where ΔL_{(x,y,z)}(t) the change in three directions; x is the longitudinal direction, y and z is the transverse direction. Moreover, the corresponding ith eigenvector and modal displacement are ϕ_{(xi,yi,zi)}, q_{(xi,yi,zi)}; m denotes the measured object has m modes.
When an optical fiber receives mechanical stresses in the longitudinal (axial) direction, the length, core diameter, and core refractive index of the optical fiber will change, and these transformations will lead to the change in the phase of the optical wave in the optical fiber. The specific expression is [28]:$$\mathrm{\Delta}\mathbf{\phi}=\mathbf{\beta}\mathrm{\Delta}\mathbf{L}+\mathrm{\Delta}\mathbf{\beta}\mathbf{L}=\mathbf{\beta}\mathbf{L}\frac{\mathrm{\Delta}\mathbf{L}}{\mathbf{L}}+\mathbf{L}\frac{\partial \mathbf{\beta}}{\partial \mathbf{a}}\mathrm{\Delta}\mathbf{a}+\mathbf{L}\frac{\partial \mathbf{\beta}}{\partial \mathbf{n}}\mathrm{\Delta}\mathbf{n}\text{,}$$(2)where β = 2π/λ is the propagation constant of light waves in optical fiber, λ = λ0/n is the propagation wavelength of light waves in optical fiber, λ_{0} is the propagation wavelength of light waves in vacuum, n is the refractive index of light waves, and a is the radius of the optical fiber core. In this formula, the first term is the strain effect, which indicates the phase delay caused by the change of the optical fiber; the second term is the Poisson effect, which is the phase delay caused by the change of the optical fiber radius; the third term is the elastooptical effect, which represents the phase delay caused by the change of the induced refractive index.
For the singlemode fiber, the strain optical matrix and Hooke's law are introduced into equation (2), and the general form of the singlemode fiber can be obtained [28]:$$\mathrm{\Delta}\mathbf{\phi}=\mathbf{n}\frac{2\mathbf{\pi}}{{\mathbf{\lambda}}_{0}}\mathbf{L}\left(1\frac{1}{2}{\mathbf{n}}^{2}\left(\left(1\mathbf{v}\right){\mathbf{P}}_{12}\mathbf{v}{\mathbf{P}}_{11}\right)\mathbf{v}{\left(\frac{\mathbf{\lambda}}{4\mathbf{a}}\right)}^{2}\frac{1}{{\left(1{\left[\frac{\mathbf{\lambda}}{4\mathbf{a}}\right]}^{2}\right)}^{0.5}}\frac{1}{2\mathbf{a}}\right){\mathbf{\u03f5}}_{3}\text{,}$$(3)where P_{11} and P_{12} are the strain optical constants; ε_{3}=ΔL/L is the longitudinal strain of the optical fiber; v=ε_{1}/ε_{3} is the Poisson's ratio, and ε_{1} is the transverse strain of the optical fiber.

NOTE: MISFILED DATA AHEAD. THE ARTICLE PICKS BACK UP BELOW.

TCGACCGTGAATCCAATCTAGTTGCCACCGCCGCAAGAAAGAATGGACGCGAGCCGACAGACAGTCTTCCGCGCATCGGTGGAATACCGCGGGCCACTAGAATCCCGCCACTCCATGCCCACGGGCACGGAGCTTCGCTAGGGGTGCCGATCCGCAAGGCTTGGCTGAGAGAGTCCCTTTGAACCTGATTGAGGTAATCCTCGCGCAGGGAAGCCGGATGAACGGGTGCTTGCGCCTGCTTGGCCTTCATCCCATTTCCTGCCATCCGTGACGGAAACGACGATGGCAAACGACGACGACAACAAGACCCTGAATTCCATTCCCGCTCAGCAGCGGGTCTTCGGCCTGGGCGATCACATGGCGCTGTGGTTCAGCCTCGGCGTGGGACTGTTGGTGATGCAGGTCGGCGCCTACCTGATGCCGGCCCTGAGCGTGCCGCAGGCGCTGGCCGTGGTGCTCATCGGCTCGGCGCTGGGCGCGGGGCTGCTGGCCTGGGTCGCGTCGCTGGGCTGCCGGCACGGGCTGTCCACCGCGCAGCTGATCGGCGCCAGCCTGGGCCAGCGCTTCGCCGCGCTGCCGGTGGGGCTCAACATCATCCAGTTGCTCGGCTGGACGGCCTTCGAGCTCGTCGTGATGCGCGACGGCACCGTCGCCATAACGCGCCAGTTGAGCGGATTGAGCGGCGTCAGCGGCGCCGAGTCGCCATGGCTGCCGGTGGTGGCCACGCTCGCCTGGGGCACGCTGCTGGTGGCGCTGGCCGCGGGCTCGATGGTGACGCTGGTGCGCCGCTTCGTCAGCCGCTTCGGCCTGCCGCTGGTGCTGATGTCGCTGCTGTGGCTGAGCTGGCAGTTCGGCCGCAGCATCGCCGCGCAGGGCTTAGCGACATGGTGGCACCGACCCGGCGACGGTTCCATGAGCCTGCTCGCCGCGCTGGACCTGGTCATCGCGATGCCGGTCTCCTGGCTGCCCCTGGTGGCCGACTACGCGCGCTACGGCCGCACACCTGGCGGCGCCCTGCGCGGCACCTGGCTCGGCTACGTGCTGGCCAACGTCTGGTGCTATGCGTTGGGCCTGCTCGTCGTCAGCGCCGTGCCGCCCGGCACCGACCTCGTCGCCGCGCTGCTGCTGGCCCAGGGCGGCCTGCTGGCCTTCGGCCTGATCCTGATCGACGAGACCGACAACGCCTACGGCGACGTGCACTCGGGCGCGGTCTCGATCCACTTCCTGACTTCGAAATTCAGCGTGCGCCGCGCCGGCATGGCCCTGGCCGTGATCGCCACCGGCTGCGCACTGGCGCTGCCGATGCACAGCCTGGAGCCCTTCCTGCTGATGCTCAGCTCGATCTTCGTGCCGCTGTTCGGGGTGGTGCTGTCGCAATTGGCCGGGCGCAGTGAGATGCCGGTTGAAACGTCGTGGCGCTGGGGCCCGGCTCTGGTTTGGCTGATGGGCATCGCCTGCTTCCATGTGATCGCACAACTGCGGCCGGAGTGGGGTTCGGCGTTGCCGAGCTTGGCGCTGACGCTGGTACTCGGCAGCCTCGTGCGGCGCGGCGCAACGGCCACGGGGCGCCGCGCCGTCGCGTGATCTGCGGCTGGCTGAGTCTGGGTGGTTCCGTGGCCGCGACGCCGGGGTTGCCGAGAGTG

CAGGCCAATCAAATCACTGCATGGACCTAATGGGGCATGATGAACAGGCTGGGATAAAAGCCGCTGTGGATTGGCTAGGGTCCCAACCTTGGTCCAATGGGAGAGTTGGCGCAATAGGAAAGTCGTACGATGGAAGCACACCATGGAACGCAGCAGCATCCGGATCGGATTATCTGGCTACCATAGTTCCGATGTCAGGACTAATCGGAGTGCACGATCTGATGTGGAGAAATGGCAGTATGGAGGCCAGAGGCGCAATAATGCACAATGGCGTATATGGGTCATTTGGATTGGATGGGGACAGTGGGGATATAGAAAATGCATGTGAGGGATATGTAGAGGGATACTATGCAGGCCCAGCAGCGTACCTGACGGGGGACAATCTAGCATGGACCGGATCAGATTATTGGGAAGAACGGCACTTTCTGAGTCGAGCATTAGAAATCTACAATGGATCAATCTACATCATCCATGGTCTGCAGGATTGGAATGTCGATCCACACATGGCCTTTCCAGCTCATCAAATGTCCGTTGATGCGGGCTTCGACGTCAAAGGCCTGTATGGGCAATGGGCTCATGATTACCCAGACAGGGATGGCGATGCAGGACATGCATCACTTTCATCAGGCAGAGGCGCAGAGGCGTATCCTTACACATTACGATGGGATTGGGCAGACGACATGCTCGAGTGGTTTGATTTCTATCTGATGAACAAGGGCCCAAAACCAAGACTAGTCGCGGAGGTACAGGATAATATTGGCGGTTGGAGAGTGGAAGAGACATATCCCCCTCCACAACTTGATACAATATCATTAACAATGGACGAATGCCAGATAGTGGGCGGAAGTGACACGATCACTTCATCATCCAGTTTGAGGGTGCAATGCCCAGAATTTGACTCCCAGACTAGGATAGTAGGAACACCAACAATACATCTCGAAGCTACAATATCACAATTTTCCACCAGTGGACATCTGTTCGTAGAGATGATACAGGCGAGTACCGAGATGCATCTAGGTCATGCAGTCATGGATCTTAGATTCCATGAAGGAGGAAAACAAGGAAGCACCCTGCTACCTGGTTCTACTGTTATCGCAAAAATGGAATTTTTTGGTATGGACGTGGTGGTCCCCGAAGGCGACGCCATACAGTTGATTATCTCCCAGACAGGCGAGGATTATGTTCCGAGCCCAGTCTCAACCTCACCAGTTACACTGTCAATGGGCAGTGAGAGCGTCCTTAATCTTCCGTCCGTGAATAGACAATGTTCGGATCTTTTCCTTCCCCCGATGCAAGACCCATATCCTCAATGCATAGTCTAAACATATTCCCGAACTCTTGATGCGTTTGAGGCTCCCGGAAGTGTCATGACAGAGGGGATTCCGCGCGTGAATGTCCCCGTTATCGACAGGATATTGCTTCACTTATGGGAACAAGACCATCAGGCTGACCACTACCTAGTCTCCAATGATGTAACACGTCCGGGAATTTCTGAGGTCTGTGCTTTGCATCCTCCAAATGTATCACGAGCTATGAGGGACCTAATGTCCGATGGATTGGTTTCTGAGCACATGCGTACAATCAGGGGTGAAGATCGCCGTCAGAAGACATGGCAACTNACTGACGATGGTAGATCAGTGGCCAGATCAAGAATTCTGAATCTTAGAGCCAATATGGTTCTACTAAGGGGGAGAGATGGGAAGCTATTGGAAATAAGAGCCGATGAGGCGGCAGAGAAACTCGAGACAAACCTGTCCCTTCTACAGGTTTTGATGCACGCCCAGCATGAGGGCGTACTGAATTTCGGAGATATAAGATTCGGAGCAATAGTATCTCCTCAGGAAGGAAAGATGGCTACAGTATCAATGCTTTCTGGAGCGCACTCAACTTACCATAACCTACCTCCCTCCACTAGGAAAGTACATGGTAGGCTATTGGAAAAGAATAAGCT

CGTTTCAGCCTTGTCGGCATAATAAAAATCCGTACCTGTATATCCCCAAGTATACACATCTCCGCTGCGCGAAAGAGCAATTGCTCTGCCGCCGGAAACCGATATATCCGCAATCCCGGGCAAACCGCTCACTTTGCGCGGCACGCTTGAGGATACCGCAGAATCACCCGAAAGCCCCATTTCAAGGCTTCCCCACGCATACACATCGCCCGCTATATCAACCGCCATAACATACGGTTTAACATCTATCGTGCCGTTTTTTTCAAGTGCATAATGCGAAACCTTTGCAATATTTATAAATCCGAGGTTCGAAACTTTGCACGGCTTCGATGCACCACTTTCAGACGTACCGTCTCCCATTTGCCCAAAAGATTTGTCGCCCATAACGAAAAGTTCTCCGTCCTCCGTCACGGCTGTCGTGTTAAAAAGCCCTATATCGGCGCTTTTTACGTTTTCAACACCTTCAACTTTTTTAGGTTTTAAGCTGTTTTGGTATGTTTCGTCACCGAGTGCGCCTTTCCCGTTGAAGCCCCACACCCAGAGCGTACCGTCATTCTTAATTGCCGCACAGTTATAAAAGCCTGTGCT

Combining equations (1) and (3), the relationship between the phase change and the eigenvalue of the object and the modal displacement can be obtained:$$\mathrm{\Delta}\mathbf{\phi}=\mathbf{n}{\mathbf{k}}_{0}\left(1\frac{1}{2}{\mathbf{n}}^{2}\left(\left(1\mathbf{v}\right){\mathbf{P}}_{12}\mathbf{v}{\mathbf{P}}_{11}\right)\mathbf{v}{\left(\frac{\mathbf{\lambda}}{4\mathbf{a}}\right)}^{2}\frac{1}{{\left(1{\left[\frac{\mathbf{\lambda}}{4\mathbf{a}}\right]}^{2}\right)}^{0.5}}\frac{1}{2\mathbf{a}}\right){\displaystyle \sum _{\mathbf{i}=1}^{\mathbf{m}}}{\mathbf{\varphi}}_{\mathbf{x}\mathbf{i}}{\mathbf{q}}_{\mathbf{x}\mathbf{i}}\left(\mathbf{t}\right)\text{.}$$(4)